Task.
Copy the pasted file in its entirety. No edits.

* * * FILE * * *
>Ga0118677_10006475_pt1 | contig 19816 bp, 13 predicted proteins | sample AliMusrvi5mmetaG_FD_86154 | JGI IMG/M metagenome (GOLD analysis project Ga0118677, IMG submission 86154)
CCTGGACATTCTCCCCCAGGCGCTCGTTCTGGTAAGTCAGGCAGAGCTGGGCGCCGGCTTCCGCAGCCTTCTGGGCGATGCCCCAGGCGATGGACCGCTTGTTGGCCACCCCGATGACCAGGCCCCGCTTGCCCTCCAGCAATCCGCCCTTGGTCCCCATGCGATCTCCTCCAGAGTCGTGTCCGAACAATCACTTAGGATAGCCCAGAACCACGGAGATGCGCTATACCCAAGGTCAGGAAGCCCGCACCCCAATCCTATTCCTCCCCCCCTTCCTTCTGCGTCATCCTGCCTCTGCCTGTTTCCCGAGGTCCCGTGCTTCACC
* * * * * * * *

>Ga0118677_10006475_pt1 | contig 19816 bp, 13 predicted proteins | sample AliMusrvi5mmetaG_FD_86154 | JGI IMG/M metagenome (GOLD analysis project Ga0118677, IMG submission 86154)
CCTGGACATTCTCCCCCAGGCGCTCGTTCTGGTAAGTCAGGCAGAGCTGGGCGCCGGCTTCCGCAGCCTTCTGGGCGATGCCCCAGGCGATGGACCGCTTGTTGGCCACCCCGATGACCAGGCCCCGCTTGCCCTCCAGCAATCCGCCCTTGGTCCCCATGCGATCTCCTCCAGAGTCGTGTCCGAACAATCACTTAGGATAGCCCAGAACCACGGAGATGCGCTATACCCAAGGTCAGGAAGCCCGCACCCCAATCCTATTCCTCCCCCCCTTCCTTCTGCGTCATCCTGCCTCTGCCTGTTTCCCGAGGTCCCGTGCTTCACC